BETH Morgan is the Britney Spears of the planning world.
The former Wollongong City Council planning officer’s sad story of self-destruction will serve as a cautionary tale to men and women in town planning courses across the country. Hopefully, they don’t need the lesson. Their carefully structured undergraduate or postgraduate degrees will have covered the ABCs of public office, along with the technicalities of development assessment and urban design.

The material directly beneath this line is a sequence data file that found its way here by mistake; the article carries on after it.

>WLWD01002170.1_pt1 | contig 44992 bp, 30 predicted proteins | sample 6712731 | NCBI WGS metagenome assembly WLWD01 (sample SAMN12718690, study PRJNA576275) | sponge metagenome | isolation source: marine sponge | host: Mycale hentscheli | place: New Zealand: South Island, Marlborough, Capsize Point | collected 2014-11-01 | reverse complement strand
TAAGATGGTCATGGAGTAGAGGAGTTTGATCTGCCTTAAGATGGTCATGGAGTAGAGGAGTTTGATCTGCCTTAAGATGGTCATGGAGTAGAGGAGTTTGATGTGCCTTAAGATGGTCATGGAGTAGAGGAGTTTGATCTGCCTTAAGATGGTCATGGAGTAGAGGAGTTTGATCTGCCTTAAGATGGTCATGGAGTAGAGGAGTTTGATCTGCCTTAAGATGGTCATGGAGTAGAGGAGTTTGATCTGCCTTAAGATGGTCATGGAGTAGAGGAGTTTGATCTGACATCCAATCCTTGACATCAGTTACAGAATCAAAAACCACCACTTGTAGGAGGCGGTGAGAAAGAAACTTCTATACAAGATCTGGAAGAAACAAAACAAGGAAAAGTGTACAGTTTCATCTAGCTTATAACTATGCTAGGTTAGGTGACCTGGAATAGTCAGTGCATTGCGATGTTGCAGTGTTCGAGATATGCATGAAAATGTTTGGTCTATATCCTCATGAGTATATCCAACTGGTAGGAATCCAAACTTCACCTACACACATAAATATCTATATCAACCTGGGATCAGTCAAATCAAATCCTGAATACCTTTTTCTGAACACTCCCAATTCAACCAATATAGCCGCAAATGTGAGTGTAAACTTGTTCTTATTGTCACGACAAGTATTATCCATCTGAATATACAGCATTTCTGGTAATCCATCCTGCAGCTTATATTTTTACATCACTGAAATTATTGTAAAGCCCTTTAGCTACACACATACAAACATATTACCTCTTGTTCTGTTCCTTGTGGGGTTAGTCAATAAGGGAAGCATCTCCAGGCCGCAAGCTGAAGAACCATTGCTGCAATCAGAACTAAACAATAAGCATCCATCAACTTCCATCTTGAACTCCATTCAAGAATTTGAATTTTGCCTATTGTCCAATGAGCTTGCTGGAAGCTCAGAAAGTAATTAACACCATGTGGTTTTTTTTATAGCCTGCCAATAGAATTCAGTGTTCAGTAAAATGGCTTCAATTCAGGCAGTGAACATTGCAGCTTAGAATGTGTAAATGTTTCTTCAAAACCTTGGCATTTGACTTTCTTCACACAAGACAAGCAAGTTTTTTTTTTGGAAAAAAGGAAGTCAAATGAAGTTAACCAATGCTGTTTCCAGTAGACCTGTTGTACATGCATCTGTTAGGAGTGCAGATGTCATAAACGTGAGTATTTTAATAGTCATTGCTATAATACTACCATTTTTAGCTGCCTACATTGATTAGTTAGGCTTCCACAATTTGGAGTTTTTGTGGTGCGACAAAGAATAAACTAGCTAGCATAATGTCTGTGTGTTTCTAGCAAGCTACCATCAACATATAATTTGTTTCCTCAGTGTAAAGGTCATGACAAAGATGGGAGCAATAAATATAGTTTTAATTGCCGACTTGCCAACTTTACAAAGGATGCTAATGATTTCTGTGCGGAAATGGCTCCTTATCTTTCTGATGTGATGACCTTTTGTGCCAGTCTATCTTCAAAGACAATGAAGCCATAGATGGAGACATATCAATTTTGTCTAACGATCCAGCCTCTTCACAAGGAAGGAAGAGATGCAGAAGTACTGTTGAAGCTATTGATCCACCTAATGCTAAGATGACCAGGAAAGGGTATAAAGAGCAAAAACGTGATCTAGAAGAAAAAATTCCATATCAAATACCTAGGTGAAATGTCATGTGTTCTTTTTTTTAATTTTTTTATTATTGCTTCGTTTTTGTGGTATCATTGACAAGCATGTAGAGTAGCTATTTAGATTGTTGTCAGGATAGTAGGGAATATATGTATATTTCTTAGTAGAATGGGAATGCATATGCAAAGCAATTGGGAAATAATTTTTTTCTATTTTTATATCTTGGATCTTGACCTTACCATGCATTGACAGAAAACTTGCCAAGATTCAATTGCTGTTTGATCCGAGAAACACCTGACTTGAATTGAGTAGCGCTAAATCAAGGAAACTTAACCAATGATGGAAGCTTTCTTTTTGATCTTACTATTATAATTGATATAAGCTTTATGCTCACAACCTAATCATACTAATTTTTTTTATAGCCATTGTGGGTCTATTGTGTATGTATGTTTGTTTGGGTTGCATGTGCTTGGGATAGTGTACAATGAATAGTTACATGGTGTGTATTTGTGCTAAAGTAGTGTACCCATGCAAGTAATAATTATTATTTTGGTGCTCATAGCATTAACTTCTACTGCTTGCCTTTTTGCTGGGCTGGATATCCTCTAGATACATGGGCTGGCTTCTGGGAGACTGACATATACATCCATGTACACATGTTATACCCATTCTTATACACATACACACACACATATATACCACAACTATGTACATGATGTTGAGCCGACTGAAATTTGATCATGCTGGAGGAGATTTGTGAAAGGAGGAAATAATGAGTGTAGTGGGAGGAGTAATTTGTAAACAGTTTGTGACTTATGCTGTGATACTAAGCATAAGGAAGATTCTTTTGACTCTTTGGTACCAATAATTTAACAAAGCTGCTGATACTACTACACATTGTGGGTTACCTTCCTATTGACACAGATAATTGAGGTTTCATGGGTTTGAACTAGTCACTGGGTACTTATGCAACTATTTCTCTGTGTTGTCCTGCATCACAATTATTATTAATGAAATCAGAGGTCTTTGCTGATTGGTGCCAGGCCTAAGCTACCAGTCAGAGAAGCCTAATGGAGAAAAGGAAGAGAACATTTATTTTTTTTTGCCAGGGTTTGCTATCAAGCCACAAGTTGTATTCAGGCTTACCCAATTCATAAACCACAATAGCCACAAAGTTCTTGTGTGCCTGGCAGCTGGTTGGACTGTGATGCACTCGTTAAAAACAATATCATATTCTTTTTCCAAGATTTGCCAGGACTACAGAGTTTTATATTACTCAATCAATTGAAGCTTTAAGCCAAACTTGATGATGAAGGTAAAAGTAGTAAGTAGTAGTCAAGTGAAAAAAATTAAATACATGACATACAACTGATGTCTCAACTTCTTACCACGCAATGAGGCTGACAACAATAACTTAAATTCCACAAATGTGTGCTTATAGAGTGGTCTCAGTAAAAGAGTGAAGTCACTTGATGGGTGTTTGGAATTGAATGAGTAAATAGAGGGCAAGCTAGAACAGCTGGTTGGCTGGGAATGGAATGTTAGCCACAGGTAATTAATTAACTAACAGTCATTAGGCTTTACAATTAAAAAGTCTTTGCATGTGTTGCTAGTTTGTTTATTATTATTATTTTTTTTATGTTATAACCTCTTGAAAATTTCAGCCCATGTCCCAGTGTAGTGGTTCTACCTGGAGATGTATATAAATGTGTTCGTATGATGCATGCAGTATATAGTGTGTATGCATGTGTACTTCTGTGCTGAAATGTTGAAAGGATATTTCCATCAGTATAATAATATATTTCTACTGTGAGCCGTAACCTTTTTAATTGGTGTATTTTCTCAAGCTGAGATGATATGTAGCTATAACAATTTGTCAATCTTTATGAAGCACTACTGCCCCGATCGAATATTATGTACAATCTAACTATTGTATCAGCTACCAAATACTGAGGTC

Most people have an abstract understanding of the serious games of power, money and politics that arise whenever the public sector makes decisions about the use of land, potentially conferring multimillion-dollar windfalls on lucky landholders or developers.
But applying this abstract awareness to the decision-making process structured by planning law requires a level of professional training and responsibility. It’s risky to assume that it can be learned on the job.